Was Green Bay's 13-10 loss to the 49ers in Saturday's divisional playoff game Aaron Rodgers' last game as a member of the Packers? Was it his last game as a pro football player?
The former Cal star was outstanding in the Packers' first possession of the game resulting in Green Bay's only touchdown, but the rest of his performance was not MVP-worthy amid the cold, snowy conditions at Green Bay's Lambeau Field.
The MVP voting ended a week ago, so Rodgers remains the favorite to win his second straight MVP and fourth overall. But that matters little to Rodger, who was trying to reach the NFC championship game for the fourth straight year.
Instead Rodgers is now 0-4 in postseason games against the 49ers, the team he grew up adoring and the team he wanted to draft him in 2005.
Rodgers' run of 16 consecutive postseason games with at least one touchdown pass ended. The last time he failed to throw a scoring pass in a playoff game was 2011, but the Packers went on to win the Super Bowl that year. Rodgers' bid for a second Super Bowl ring this season ended, and there is no guarantee he will get another chance to do it with the Packers.
He requested a trade from the Packers in the offseason, and his restructured contract signed before the start of this season gives him an out to leave Green Bay for another team after this season. Rodgers, 38, also did not dismiss the idea that he might retire from football after this season, although that seems like the least likely of his three options:
---Leave the Packers for another team
---Stay with the Packers.
Staying with the Packers seems like the most likely outcome, but you can never tell with Rodgers. Whether the sour ending to this season will affect his decision remains to be seen. But if this was Rodgers' last game as a Packer, his final performance will not be remembered fondly by Green Bay fans.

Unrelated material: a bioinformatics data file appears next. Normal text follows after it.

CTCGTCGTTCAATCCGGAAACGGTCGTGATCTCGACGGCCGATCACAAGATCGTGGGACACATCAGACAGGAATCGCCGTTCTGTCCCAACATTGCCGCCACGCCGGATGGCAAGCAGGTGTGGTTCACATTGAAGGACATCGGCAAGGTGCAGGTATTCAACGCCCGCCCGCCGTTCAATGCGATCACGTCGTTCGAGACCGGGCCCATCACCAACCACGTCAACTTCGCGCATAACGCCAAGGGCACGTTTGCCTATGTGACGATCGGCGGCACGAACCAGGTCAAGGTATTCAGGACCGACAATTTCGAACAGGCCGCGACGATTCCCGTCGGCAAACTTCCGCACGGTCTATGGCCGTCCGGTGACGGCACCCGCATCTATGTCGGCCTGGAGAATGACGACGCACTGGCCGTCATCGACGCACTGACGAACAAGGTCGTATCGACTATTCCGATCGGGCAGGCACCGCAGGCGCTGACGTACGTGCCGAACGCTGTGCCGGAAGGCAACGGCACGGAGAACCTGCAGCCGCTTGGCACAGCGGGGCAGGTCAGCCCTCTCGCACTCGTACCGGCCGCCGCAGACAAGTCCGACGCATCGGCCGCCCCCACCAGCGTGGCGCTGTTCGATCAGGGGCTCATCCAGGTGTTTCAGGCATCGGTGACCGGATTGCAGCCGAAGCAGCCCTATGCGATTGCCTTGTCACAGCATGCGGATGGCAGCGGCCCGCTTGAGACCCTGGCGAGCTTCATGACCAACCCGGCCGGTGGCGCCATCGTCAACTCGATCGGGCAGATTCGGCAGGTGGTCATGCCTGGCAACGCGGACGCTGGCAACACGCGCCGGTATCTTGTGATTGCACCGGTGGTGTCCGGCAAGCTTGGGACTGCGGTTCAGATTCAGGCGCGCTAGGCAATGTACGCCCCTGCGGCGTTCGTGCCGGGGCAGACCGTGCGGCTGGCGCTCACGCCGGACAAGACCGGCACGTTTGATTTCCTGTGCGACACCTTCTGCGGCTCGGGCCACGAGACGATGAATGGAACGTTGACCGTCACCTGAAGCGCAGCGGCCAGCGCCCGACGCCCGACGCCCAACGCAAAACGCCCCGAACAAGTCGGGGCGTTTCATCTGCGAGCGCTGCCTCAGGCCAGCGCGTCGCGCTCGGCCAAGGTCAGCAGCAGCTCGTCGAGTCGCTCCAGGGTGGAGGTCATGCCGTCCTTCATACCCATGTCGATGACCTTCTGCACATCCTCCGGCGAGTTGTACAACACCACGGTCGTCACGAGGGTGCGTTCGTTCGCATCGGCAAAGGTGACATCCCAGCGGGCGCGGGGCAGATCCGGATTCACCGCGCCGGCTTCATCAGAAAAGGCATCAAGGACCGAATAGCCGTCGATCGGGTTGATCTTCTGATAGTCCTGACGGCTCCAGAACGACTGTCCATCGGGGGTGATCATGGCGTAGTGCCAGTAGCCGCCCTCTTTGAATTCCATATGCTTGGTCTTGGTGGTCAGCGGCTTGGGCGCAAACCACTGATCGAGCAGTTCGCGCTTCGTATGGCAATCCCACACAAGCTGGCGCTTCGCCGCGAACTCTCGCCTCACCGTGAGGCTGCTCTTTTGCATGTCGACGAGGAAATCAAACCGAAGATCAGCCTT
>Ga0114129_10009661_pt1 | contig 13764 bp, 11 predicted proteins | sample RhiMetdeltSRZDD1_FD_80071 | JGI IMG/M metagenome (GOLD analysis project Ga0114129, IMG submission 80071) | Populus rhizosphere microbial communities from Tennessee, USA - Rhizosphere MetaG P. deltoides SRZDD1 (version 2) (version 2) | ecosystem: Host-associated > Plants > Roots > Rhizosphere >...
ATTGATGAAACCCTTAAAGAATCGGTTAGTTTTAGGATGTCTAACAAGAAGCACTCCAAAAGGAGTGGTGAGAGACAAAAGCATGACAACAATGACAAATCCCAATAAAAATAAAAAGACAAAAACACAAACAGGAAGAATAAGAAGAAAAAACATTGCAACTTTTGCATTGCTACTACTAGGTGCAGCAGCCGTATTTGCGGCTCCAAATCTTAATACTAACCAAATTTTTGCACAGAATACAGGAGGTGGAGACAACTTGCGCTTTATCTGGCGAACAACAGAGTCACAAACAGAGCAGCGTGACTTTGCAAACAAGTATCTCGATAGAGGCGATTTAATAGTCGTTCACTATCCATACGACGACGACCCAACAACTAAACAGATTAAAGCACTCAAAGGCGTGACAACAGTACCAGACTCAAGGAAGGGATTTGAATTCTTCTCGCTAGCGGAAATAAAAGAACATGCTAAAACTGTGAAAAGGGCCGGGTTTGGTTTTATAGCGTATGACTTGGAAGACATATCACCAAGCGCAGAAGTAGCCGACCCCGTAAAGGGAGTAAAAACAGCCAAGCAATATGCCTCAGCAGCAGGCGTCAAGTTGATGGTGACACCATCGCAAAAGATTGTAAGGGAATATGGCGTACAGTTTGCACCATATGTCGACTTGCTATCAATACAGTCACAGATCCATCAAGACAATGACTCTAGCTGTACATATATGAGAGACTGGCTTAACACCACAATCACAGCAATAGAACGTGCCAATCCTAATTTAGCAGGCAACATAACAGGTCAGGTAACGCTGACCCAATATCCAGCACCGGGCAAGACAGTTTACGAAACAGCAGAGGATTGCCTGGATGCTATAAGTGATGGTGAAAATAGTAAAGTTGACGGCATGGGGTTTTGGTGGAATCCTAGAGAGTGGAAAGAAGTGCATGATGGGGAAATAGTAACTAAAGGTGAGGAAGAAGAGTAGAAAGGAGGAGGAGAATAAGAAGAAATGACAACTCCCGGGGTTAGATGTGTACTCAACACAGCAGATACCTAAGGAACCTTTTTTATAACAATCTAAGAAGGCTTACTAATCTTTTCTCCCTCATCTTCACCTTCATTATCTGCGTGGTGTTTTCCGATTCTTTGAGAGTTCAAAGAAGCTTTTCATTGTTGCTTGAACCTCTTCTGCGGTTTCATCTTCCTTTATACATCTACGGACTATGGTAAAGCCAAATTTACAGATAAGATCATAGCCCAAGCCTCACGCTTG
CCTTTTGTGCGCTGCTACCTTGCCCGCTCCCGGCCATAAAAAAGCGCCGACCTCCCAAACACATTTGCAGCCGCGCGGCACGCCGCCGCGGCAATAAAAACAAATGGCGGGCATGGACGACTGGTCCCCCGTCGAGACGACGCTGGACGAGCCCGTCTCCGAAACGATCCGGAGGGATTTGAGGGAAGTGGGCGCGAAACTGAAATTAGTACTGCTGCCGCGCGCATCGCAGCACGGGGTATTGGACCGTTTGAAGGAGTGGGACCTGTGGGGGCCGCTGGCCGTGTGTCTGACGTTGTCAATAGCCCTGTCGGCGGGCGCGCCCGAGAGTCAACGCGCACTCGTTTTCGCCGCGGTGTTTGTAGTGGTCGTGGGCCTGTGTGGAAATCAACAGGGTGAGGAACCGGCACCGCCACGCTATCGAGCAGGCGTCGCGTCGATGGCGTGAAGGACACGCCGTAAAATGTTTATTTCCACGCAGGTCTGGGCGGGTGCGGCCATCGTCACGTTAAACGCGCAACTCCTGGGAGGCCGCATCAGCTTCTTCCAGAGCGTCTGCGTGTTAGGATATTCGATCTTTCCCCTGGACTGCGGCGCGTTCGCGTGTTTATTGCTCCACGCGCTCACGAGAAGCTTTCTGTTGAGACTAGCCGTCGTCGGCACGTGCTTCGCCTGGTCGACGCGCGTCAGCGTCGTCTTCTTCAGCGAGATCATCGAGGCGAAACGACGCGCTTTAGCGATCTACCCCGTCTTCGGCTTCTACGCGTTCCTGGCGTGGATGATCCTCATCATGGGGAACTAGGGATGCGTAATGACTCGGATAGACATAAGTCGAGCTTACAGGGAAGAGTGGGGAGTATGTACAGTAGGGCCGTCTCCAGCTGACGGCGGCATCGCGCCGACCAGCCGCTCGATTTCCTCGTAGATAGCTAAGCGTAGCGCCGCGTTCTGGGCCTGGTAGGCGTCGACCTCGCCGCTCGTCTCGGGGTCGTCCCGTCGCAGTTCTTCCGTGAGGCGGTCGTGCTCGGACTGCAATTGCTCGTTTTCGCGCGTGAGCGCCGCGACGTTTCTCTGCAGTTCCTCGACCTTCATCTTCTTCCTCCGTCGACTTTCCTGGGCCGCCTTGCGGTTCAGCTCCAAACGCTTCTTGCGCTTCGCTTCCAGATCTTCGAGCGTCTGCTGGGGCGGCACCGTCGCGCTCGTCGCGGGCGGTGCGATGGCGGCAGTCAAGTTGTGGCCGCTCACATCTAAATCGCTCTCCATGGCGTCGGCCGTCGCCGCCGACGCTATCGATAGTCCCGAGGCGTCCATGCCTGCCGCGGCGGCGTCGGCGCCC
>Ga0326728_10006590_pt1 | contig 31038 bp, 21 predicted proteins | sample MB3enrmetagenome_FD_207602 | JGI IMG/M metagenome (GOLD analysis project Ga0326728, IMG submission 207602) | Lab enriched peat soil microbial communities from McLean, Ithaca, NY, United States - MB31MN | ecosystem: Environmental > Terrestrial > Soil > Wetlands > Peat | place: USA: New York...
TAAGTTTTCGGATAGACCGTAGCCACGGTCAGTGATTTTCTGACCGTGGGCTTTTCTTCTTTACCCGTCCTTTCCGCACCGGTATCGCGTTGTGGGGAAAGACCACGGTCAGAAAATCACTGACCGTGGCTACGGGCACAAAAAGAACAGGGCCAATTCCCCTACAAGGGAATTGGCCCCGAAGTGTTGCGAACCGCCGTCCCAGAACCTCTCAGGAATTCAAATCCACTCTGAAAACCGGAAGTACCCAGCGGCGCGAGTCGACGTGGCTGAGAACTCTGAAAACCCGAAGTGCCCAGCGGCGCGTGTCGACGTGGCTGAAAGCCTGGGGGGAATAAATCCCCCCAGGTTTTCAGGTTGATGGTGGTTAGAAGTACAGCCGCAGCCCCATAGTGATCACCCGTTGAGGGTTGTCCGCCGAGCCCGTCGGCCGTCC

He was not ready to commit to anything after the game when asked about his future:
"I did not think we'd be talking about this after this game," he said, "but, you know, I'm gonna take some time and have conversations with the folks around here, and then take some time away and make a decision, obviously before free agency or anything kind of gets going on that front. But it's fresh right now, shcoking for sure . . . I haven't really let the moment sink in yet."
Free agency begins March 16, so Rodgers expects to make a decision before then. He said he plans to talk to Packers general manager Brian Gutekunst "in the next week or so and get a little more clarity, and think about my own future and how much longer I want to keep doing this."
That last sentence indicates Rodgers is considering retirement.
Rodgers suggested his decision on whether stay with the Packers may depend of which key Green Bay players are re-signed for next season since so many will be free agents or could be salary-cap victims. If many of them don't come back, Rodgers probably won't either.
"I don't want to be part of a rebuild if I'm going to keep playing," he said, adding later, "I think this thing is definitely going to look different moving forward in Green Bay -- a lot of decisions, a lot of guys with opportunities."